What about then your roro cargo tonnage provider company Eckerö Shipping and the future of that company after the radical fleet reduction in the past decade?
In the beginning of of the current decade, we had seven roro cargo vessels. Alongside the passenger ferry operations, the roro cargo company was was definitely a second leg, like toinen ja toinen [“second and second”] in Finnish, meaning the two are equals.
During the first half of 2008 we secured long-term charter contracts for all of our roro vessels. At the end of the year came the financial crisis, which was a dramatic change for all kinds of cargo vessels. The roro market wasn’t affected as badly as other types of cargo tonnage – “only” a 50-60 percent drop in freight rates. But we had just secured contracts for five years. We were not touched by the crisis at all!
Of course, the relationship with some of our customers were a little bit complicated when our profits were their loss, but all in all we had a safe haven from all the marker turmoil. And maybe that made us a little bit complacent. We were quite sure in 2009 and 2010 that the marker must come back, there can’t be more than four years of low rates. And now it’s been ten years. The market has improved in the last two-three years, but it’s still not even close to what it was in 2007 or 2008.
In 2012-2013 our charter contracts expired and we met totally different market conditions. As a result, we sold five of those seven roro cargo vessels during a short period of time. It was not a big, strategic decision, “now we leave it all”, and it was not ideological. It was very pragmatic: what can we expect from the market and what can we do with the ships?
During that period we of course lost a lot of asset value. That fourth quarter of 2008, when the rates went down 50 percent but our profit and loss sheet was not effected, the market value of our balance sheet was: around half of the value of the roro vessels just evaporated during a couple of weeks.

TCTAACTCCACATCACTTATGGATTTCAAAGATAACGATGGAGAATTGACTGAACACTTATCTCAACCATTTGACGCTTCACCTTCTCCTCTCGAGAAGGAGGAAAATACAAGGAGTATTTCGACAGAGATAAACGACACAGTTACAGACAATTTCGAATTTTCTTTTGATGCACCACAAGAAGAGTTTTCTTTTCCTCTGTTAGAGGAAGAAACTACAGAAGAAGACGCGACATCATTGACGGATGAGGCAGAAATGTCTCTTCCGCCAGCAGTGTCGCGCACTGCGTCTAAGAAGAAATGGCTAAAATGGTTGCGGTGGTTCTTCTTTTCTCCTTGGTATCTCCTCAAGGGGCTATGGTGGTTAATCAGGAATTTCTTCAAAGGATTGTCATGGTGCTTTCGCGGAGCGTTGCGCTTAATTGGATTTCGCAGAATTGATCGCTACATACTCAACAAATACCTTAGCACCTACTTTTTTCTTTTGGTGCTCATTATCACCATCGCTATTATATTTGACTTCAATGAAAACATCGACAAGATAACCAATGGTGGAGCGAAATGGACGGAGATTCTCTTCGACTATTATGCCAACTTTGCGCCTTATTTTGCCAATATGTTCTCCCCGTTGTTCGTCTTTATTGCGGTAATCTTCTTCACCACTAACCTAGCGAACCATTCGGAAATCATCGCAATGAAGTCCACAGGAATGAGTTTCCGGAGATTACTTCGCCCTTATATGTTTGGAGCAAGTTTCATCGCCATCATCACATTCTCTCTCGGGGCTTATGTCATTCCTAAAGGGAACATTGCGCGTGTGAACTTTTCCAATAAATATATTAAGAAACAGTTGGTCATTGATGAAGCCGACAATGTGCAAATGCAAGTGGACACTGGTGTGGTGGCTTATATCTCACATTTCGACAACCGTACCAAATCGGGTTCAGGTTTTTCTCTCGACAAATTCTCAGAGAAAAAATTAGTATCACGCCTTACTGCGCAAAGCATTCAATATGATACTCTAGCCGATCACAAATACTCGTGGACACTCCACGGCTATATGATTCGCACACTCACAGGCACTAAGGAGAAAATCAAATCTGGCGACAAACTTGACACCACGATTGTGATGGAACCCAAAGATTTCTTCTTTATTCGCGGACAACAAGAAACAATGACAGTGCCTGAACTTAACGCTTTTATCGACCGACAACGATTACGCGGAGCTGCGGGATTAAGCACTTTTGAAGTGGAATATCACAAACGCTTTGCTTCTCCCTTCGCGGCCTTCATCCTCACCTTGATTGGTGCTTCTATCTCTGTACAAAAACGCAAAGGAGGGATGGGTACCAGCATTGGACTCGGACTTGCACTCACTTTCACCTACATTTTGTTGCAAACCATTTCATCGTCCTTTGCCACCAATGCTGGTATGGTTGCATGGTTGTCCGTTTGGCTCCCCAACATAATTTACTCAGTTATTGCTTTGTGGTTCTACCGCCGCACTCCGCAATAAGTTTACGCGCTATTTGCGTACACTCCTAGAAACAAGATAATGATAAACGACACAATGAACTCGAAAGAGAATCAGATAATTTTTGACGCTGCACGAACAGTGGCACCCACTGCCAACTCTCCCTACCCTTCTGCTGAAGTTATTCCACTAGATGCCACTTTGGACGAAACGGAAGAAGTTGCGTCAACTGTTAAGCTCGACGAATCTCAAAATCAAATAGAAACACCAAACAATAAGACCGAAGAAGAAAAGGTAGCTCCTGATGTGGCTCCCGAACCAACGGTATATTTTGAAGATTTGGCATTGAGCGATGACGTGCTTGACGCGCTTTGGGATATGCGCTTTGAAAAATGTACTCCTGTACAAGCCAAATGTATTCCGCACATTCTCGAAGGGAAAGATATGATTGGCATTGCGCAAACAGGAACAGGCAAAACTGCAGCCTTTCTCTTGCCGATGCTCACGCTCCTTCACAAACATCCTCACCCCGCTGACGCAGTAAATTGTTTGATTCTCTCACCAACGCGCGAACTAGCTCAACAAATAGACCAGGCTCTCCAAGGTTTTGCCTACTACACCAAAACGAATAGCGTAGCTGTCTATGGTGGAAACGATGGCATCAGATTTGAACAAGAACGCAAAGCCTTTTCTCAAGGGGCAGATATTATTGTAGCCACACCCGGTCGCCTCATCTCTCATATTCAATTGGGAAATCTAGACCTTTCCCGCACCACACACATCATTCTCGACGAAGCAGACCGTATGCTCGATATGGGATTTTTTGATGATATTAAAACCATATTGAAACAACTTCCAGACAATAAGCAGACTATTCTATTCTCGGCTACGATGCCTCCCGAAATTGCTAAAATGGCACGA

The two roros that are left [EXPORTER and SHIPPER] are employed in a time charter operation with Holmen Paper. Today, the roro segment is for us definitely a second, less important leg – or if you count the three passenger operations separately, it might even be leg number four.
We have a strong balance sheet, good financial situation, enough financial strength to support our brands. It’s not our financial strength that restrains our ability to buy new vessels. When it comes to our roro segment, there is no realistic possibility that we could grow it back to the same relative size within the group as it was before 2008. The market has changed.
We are open to new ideas and we regularly scan the market for business opportunities. Small investments are absolutely not ruled out or totally unlikely. In the roro segment, there could be all kinds of openings for cooperation. We are open for joint ventures or some kind of other cooperation for Eckerö Shipping. Something like that is very unlikely in the passenger side. We see a very independent future for our passenger operations.
The roro cargo segments is an interesting business and something different from the passenger business. We will stay there as long as there is some money to be made.
[As an indication of how fast things can move in this business, after this interview was carried out but before publication, Eckerö Shipping bought back the roro cargo vessel TRANSPORTER (sister ship to the EXPORTER and SHIPPER) that the company had sold in 2015.]